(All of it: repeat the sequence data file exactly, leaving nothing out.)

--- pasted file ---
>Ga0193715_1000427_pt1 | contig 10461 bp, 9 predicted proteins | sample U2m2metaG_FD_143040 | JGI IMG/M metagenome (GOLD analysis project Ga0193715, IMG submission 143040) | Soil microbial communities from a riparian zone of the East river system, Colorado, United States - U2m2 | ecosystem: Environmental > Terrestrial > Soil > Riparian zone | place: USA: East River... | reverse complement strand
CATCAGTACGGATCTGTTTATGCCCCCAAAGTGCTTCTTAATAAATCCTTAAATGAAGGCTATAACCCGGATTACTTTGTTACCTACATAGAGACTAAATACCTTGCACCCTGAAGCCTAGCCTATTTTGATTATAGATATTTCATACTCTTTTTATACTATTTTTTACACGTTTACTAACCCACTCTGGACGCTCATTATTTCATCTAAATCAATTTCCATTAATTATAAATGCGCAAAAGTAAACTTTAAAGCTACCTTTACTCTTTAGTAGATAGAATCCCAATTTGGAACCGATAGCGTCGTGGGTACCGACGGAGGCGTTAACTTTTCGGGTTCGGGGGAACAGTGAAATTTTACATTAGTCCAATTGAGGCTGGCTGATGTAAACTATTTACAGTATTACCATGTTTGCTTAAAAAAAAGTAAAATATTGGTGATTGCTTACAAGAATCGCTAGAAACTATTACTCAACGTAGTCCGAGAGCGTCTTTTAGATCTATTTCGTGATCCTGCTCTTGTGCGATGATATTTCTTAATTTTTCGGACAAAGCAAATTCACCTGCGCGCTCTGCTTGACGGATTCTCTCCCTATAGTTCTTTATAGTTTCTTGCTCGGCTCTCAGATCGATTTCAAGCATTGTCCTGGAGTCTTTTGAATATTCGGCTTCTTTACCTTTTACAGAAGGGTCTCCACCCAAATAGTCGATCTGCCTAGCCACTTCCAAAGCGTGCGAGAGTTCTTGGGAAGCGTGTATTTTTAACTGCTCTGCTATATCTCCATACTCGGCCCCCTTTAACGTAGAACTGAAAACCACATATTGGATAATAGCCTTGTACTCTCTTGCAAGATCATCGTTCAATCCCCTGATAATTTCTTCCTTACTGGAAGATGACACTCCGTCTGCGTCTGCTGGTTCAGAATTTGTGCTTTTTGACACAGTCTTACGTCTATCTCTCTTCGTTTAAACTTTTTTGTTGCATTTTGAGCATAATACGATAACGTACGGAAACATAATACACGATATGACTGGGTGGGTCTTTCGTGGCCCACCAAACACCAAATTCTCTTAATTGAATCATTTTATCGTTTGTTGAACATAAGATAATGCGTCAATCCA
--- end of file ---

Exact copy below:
>Ga0193715_1000427_pt1 | contig 10461 bp, 9 predicted proteins | sample U2m2metaG_FD_143040 | JGI IMG/M metagenome (GOLD analysis project Ga0193715, IMG submission 143040) | Soil microbial communities from a riparian zone of the East river system, Colorado, United States - U2m2 | ecosystem: Environmental > Terrestrial > Soil > Riparian zone | place: USA: East River... | reverse complement strand
CATCAGTACGGATCTGTTTATGCCCCCAAAGTGCTTCTTAATAAATCCTTAAATGAAGGCTATAACCCGGATTACTTTGTTACCTACATAGAGACTAAATACCTTGCACCCTGAAGCCTAGCCTATTTTGATTATAGATATTTCATACTCTTTTTATACTATTTTTTACACGTTTACTAACCCACTCTGGACGCTCATTATTTCATCTAAATCAATTTCCATTAATTATAAATGCGCAAAAGTAAACTTTAAAGCTACCTTTACTCTTTAGTAGATAGAATCCCAATTTGGAACCGATAGCGTCGTGGGTACCGACGGAGGCGTTAACTTTTCGGGTTCGGGGGAACAGTGAAATTTTACATTAGTCCAATTGAGGCTGGCTGATGTAAACTATTTACAGTATTACCATGTTTGCTTAAAAAAAAGTAAAATATTGGTGATTGCTTACAAGAATCGCTAGAAACTATTACTCAACGTAGTCCGAGAGCGTCTTTTAGATCTATTTCGTGATCCTGCTCTTGTGCGATGATATTTCTTAATTTTTCGGACAAAGCAAATTCACCTGCGCGCTCTGCTTGACGGATTCTCTCCCTATAGTTCTTTATAGTTTCTTGCTCGGCTCTCAGATCGATTTCAAGCATTGTCCTGGAGTCTTTTGAATATTCGGCTTCTTTACCTTTTACAGAAGGGTCTCCACCCAAATAGTCGATCTGCCTAGCCACTTCCAAAGCGTGCGAGAGTTCTTGGGAAGCGTGTATTTTTAACTGCTCTGCTATATCTCCATACTCGGCCCCCTTTAACGTAGAACTGAAAACCACATATTGGATAATAGCCTTGTACTCTCTTGCAAGATCATCGTTCAATCCCCTGATAATTTCTTCCTTACTGGAAGATGACACTCCGTCTGCGTCTGCTGGTTCAGAATTTGTGCTTTTTGACACAGTCTTACGTCTATCTCTCTTCGTTTAAACTTTTTTGTTGCATTTTGAGCATAATACGATAACGTACGGAAACATAATACACGATATGACTGGGTGGGTCTTTCGTGGCCCACCAAACACCAAATTCTCTTAATTGAATCATTTTATCGTTTGTTGAACATAAGATAATGCGTCAATCCA